Africa: Who Pulls The Strings in Eastern Congo? (analysis)

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Burco(BM)-Considered an overview, this piece combines a wide range of events, observations, and consequent thoughts on the current situation in the eastern DRC. Focusing on M23 rebels, DRC government, and the UN mission it will also take into account main other dynamics and actors.

An accumulation of events

In the last few weeks, the often low-intensity conflict in eastern Democratic Republic Congo (DRC) became not so low in intensity with newsworthy events unfolding on an almost daily basis. North of Goma fresh clashes broke out between the Congolese armed forces (FARDC) and the notorious M23 rebel movement.

During the ensuing bombing, various neighbourhoods in Goma were hit, as well as Rwandan territory in Rubavu district, bordering the DRC. The UN peacekeeping mission in the Congo, MONUSCO, for the first time engaged in offensive operations through its newly created Force Intervention Brigade (FIB) and faced fierce protests from residents of Goma resulting in tumultuous scenes in the bustling border town. One peacekeeper was killed andthe shelling of Rubavu provoked a military build-up by the Rwandan army on the border. After several days of joint FARDC-MONUSCO offensives (with losses suffered), M23 retreated from Kibati and announced a unilateral ceasefire, asking for the Kampala peace talks to resume.

Relations between the DRC government and its Rwandan counterparts have hit rock bottom and both regional and international mediation efforts have ground to a temporary halt. With opinions varying between anticipation of a window of opportunity and imminent regional war it is time to ask: Who pulls the strings, what is at stake, and why do things happen?

Shelling and protests in Goma

Skirmishes between FARDC and M23 resumed on August 23rd between Kibati and Kibumba at a spot locally known as ‘three antennae’. The following day, the city of Goma was hit by heavy shelling. Grenades landed close to the Mugunga IDP camps and in the busy neighbourhoods of Ndosho, Katindo, and Birere. Explosions were also reported from nearby sites in Rwanda. A total of at least four people died in a sequence of attacks which left dozens wounded, another two casualties resulted from a rocket that targeted the village of Kanyarucinya. On the Rwandan side, casualties have also been reported.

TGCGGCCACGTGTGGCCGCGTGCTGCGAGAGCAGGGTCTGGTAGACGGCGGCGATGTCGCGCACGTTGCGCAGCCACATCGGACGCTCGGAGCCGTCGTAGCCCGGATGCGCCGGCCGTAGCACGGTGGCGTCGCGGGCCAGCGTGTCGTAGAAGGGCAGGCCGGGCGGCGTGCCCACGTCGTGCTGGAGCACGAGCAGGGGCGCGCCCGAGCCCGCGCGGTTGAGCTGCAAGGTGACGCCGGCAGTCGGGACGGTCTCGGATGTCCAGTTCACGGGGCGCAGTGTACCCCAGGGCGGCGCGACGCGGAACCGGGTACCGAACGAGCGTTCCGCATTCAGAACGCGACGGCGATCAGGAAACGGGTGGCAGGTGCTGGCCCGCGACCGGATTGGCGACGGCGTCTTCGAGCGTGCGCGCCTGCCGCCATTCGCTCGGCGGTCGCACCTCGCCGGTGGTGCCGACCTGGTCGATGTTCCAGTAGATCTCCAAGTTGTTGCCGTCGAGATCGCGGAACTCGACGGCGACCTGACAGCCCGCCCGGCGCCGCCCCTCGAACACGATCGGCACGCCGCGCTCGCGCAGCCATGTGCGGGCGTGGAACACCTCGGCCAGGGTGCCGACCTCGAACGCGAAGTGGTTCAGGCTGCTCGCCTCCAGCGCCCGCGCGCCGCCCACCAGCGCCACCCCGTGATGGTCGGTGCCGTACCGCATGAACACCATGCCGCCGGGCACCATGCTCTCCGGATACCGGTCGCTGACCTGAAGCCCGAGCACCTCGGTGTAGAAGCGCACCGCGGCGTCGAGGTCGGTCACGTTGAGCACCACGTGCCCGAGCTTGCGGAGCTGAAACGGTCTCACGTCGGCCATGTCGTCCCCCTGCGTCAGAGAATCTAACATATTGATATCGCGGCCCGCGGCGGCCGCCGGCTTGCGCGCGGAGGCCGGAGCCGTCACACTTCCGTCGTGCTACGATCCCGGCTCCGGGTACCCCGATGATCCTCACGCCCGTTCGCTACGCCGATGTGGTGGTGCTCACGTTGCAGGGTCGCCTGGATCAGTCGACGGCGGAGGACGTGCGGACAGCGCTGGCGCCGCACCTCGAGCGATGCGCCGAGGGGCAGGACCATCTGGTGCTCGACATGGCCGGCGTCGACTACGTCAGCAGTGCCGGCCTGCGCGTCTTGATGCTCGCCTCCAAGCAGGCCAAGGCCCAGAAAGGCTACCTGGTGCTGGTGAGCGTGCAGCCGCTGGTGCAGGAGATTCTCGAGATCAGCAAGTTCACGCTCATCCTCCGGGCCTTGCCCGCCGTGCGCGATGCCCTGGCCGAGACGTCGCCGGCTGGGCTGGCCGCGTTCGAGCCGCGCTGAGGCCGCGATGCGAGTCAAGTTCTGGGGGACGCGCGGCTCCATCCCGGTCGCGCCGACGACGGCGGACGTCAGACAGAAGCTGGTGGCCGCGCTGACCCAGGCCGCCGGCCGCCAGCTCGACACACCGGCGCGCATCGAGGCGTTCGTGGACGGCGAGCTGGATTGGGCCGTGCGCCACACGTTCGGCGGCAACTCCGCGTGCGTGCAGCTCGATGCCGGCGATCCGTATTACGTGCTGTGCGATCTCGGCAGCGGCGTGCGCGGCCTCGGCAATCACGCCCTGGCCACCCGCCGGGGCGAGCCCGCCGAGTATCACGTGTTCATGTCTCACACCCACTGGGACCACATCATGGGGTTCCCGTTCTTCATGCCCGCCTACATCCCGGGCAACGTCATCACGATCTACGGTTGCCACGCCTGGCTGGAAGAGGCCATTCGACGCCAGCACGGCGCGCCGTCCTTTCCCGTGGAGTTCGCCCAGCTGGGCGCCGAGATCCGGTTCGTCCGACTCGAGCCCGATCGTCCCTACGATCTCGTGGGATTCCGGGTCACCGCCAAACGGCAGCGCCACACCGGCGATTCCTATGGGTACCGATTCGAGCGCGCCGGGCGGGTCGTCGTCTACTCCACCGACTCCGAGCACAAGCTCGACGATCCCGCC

The renewed bombing of North Kivu’s capital created a climate of chaos and fear among residents. A few hours after the bombing, citizens took to the streets and engaged in protests against MONUSCO withcars burnt and civilians injured. The popular outburst focused on peacekeepers, and their intervention brigade in particular, accused of not protecting civilians despite the establishment of a security zone around Goma and the smaller town of Sake one month earlier. In what became a violent demonstration, the civilian population demanded that the Blue Helmets enlarge the security zone northwards to more aggressively engage M23. Stones were thrown at peacekeepers but the anger also turned against M23 as well as political and public authorities.

Following a series of popular protests in Goma, the demonstrations show how much the city’s inhabitants betrayed by all parties in the conflict. The demonstrations culminated in the deaths of 2 Congolese civilians – – allegedly shot by Uruguyan peacekeepers and Congolese policemen. MONUSCO refuted the allegations and an independent investigation is to follow. An indicator of how serious popular tensions in Goma have grown, Martin Kobler, the new head of MONUSCO, went on a PR offensive asking the population for its support and apologising for the general state of insecurity. Yet, Kobler stated that MONUSCO could not be held accountable for everything that went wrong in DRC.

 

Allafrica.

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